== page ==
Source: Council on Hemispheric Affairs – Analysis-Reportage
By COHA Editorial Board
From Washington DC
The Council on Hemispheric Affairs (COHA) is pleased to announce its formal nomination of the Henry Reeve Brigade for the Nobel Peace Prize, in a formal submission delivered today January 22 to the Nobel Peace Prize Committee in Stockholm, Sweden. For more than 40 years COHA has provided critical-ethical analysis of US-Latin American relations and has studied the culture, politics, and social programs of Cuba.
Since its inception, the Henry Reeve International Medical Brigade, sponsored by the government of Cuba, has delivered high quality health care services and medical supplies to hundreds of thousands of underprivileged and underserved populations throughout the world. These services include prevention as well as treatment. Its message is one of human solidarity and peace, building bridges of understanding between different countries, regardless of ideology and cultural background. In that sense, the Henry Reeve Brigade represents the best of international cooperation for the good of humanity.
Established in 2005 to offer Cuba’s medical help to those who suffered the impact of hurricane Katrina in the United States, since the start of the COVID-19 pandemic, the Brigade has distinguished itself as a true leader in both the global North and South, offering emergency assistance. Consequently, COHA believes the nomination is quite timely. Twenty-three countries in Europe, Africa, the United Arab Emirates, Latin America, and the Caribbean requested help amidst this global crisis, and more than 1,500 Cuban health professionals–doctors, specialists, and nurses–have answered the call. Other requests for cooperation are underway, as the Reeve Brigade is today recognized as the only international medical contingent providing a scientific and humanitarian response to the pandemic on a global scale.
COHA also acknowledges the historic role of the Reeve Brigade in taking up the challenge to fight disease under very challenging circumstances, instilling hope in seemingly hopeless situations. Examples include the medical cooperation provided to Pakistan and Haiti after their devastating earthquakes in 2005 and 2010. The Brigade’s brave role in containing the Ebola epidemic in Liberia and Sierra Leone in 2014-2015 was recognized in 2016 by US ambassador to the United Nations Samantha Power, who mentioned it as an example of the positive outcome that cooperation and engagement between Cuba and the United States can bring to the world.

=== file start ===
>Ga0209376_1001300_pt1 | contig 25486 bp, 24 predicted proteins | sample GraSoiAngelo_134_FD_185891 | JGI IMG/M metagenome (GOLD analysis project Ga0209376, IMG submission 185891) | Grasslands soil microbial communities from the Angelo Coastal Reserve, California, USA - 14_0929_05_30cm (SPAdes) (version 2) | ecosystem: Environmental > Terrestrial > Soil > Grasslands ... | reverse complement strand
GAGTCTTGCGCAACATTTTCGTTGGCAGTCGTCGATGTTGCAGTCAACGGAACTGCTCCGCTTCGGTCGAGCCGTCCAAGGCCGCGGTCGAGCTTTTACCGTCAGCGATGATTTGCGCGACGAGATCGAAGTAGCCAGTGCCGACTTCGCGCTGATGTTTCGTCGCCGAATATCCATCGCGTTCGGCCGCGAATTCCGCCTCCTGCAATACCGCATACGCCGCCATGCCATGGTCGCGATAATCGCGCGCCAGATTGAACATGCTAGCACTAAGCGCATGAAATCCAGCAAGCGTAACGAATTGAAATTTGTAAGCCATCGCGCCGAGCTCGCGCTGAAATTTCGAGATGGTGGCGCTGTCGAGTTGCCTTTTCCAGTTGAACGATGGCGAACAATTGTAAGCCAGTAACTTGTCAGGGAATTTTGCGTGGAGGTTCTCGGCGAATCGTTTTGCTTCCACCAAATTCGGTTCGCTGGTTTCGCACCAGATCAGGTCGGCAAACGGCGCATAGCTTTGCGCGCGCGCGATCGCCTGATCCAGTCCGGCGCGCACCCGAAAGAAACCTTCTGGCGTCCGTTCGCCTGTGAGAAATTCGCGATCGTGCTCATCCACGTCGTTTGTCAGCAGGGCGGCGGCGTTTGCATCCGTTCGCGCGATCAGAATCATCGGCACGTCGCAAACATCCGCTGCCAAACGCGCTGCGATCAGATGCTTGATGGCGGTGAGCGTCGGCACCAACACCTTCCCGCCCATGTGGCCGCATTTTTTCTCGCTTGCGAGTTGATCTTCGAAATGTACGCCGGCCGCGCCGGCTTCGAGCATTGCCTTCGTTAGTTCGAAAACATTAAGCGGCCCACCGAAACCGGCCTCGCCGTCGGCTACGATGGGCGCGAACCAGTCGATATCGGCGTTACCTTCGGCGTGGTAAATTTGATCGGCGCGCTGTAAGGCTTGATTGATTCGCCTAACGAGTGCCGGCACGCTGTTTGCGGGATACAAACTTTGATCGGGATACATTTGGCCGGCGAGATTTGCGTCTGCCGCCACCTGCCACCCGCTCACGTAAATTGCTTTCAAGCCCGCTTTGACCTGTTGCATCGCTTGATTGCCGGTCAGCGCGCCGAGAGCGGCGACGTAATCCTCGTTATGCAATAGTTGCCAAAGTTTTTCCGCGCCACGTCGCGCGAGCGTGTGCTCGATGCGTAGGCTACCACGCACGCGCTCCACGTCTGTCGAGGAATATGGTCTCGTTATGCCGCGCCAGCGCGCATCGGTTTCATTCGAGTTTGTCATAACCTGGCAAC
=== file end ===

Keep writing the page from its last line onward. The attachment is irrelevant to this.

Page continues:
These operations were successful thanks to the outstanding medical-scientific training of the Cuban health professionals, their organizational skills in confronting natural disasters and health emergencies, and strongly held values of altruism, solidarity, and advancing the common good. The Henry Reeve Brigade has spread a message of hope throughout the world.
“Its 7,400 volunteer health professionals have treated more than 3.5 million people in 21 countries in the face of the worst disasters and epidemics of the last decade,” said the World Health Organization when it presented the Dr Lee Jong-wook Public Health Award at a ceremony for them in Geneva in May 2017 during the 70th World Health Assembly.
Since early 2020, the Brigade has done even more to promote a message of peace. A Nobel Prize for the Henry Reeve Brigade is not only well-deserved, it would raise the profile of this life saving work and perhaps inspire more such efforts in the future.
Signed by COHA members:
Fred Mills, Co-Director
Patricio Zamorano, Co-Director
Jill Clark-Gollub, Assistant Editor/Translator
Danny Shaw, Senior Research Fellow
Arturo López-Levy, Senior Research Fellow
Alina Duarte, Senior Research Fellow
William Camacaro, Senior Analyst
Dan Kovalik, Senior Research Fellow